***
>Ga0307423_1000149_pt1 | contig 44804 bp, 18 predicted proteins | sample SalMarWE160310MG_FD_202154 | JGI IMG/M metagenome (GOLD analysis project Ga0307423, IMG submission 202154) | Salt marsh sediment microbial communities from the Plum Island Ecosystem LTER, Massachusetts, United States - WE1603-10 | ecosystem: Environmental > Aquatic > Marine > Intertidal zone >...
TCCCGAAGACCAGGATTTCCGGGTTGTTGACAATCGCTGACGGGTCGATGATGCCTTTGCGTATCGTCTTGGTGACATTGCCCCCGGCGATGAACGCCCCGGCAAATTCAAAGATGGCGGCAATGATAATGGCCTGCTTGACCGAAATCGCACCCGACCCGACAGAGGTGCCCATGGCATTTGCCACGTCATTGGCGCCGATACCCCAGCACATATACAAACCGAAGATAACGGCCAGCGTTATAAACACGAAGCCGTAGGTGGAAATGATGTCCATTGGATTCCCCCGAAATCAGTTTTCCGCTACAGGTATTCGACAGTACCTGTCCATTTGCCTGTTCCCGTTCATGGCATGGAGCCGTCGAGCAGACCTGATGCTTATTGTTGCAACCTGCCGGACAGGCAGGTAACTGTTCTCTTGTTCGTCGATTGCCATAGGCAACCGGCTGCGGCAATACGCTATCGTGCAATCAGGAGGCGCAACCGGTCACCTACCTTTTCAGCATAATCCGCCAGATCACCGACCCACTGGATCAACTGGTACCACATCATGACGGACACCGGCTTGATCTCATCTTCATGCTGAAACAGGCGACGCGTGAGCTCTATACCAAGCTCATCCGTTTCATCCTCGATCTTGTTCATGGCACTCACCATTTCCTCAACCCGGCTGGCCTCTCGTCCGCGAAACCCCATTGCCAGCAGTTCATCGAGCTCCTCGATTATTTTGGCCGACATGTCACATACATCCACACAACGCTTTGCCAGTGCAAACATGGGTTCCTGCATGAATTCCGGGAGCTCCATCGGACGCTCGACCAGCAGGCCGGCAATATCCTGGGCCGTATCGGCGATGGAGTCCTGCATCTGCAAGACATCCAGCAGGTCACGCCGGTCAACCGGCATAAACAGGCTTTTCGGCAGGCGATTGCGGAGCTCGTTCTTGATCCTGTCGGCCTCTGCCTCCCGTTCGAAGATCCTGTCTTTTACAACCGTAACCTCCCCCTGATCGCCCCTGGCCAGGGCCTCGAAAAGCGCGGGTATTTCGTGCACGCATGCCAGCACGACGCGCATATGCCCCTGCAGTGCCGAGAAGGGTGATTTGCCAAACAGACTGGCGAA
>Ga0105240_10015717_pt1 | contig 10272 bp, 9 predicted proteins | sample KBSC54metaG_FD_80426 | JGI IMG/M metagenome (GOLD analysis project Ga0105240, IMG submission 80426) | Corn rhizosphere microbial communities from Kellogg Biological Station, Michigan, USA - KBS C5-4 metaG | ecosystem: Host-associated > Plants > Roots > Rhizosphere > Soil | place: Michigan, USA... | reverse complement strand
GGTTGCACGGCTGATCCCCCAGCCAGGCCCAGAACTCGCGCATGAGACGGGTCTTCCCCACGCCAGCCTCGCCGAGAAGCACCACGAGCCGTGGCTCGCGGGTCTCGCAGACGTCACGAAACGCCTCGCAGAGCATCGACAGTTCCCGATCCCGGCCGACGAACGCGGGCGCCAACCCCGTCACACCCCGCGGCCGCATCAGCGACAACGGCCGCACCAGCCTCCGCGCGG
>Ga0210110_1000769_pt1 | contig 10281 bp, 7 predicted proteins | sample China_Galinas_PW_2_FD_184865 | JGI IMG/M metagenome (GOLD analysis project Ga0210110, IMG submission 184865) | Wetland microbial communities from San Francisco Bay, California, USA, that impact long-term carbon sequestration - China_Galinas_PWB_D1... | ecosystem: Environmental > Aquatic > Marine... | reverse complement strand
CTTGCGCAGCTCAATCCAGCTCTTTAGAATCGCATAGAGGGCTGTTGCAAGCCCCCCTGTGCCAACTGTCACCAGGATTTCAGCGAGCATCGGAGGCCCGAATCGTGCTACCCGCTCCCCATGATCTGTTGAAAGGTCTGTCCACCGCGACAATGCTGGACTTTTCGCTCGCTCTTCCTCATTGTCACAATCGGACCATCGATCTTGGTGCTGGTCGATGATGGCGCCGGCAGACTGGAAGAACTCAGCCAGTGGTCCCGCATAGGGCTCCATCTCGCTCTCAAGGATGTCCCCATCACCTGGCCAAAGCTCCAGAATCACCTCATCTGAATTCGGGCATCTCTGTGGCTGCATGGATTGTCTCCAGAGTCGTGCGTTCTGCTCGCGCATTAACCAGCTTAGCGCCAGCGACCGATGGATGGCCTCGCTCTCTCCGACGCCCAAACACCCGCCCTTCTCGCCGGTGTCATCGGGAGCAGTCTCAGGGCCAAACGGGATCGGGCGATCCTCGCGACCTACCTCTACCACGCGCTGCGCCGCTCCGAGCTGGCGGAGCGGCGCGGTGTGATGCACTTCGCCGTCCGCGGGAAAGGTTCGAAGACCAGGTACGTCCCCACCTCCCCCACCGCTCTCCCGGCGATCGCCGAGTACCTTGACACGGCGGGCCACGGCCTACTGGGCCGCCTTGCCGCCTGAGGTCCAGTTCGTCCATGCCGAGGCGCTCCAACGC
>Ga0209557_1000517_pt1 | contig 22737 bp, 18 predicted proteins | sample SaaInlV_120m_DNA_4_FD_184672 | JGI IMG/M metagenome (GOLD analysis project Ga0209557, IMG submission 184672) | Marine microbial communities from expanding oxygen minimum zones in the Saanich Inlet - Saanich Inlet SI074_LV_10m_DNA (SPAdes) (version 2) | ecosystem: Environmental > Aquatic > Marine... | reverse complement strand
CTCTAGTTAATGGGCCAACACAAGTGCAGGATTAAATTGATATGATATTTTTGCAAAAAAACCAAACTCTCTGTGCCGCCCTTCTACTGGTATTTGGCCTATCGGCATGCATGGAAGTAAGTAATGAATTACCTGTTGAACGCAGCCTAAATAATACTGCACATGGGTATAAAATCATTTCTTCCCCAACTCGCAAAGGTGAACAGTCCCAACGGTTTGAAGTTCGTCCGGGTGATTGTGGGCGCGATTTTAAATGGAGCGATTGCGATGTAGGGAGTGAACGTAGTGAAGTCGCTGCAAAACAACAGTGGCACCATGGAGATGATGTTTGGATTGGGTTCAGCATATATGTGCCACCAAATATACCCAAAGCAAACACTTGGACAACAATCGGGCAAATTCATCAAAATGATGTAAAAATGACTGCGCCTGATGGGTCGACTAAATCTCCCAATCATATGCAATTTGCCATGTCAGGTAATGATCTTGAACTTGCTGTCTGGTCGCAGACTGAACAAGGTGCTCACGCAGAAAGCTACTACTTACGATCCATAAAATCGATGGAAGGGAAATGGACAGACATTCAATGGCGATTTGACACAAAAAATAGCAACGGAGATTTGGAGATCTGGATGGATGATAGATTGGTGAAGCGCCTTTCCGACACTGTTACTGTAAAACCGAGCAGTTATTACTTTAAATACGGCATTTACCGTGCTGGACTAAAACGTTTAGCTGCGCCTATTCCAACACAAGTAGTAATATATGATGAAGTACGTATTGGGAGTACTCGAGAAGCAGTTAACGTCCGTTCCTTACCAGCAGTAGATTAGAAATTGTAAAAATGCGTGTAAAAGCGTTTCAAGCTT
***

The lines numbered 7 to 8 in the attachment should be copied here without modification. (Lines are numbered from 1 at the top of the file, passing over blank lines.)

>Ga0209557_1000517_pt1 | contig 22737 bp, 18 predicted proteins | sample SaaInlV_120m_DNA_4_FD_184672 | JGI IMG/M metagenome (GOLD analysis project Ga0209557, IMG submission 184672) | Marine microbial communities from expanding oxygen minimum zones in the Saanich Inlet - Saanich Inlet SI074_LV_10m_DNA (SPAdes) (version 2) | ecosystem: Environmental > Aquatic > Marine... | reverse complement strand
CTCTAGTTAATGGGCCAACACAAGTGCAGGATTAAATTGATATGATATTTTTGCAAAAAAACCAAACTCTCTGTGCCGCCCTTCTACTGGTATTTGGCCTATCGGCATGCATGGAAGTAAGTAATGAATTACCTGTTGAACGCAGCCTAAATAATACTGCACATGGGTATAAAATCATTTCTTCCCCAACTCGCAAAGGTGAACAGTCCCAACGGTTTGAAGTTCGTCCGGGTGATTGTGGGCGCGATTTTAAATGGAGCGATTGCGATGTAGGGAGTGAACGTAGTGAAGTCGCTGCAAAACAACAGTGGCACCATGGAGATGATGTTTGGATTGGGTTCAGCATATATGTGCCACCAAATATACCCAAAGCAAACACTTGGACAACAATCGGGCAAATTCATCAAAATGATGTAAAAATGACTGCGCCTGATGGGTCGACTAAATCTCCCAATCATATGCAATTTGCCATGTCAGGTAATGATCTTGAACTTGCTGTCTGGTCGCAGACTGAACAAGGTGCTCACGCAGAAAGCTACTACTTACGATCCATAAAATCGATGGAAGGGAAATGGACAGACATTCAATGGCGATTTGACACAAAAAATAGCAACGGAGATTTGGAGATCTGGATGGATGATAGATTGGTGAAGCGCCTTTCCGACACTGTTACTGTAAAACCGAGCAGTTATTACTTTAAATACGGCATTTACCGTGCTGGACTAAAACGTTTAGCTGCGCCTATTCCAACACAAGTAGTAATATATGATGAAGTACGTATTGGGAGTACTCGAGAAGCAGTTAACGTCCGTTCCTTACCAGCAGTAGATTAGAAATTGTAAAAATGCGTGTAAAAGCGTTTCAAGCTT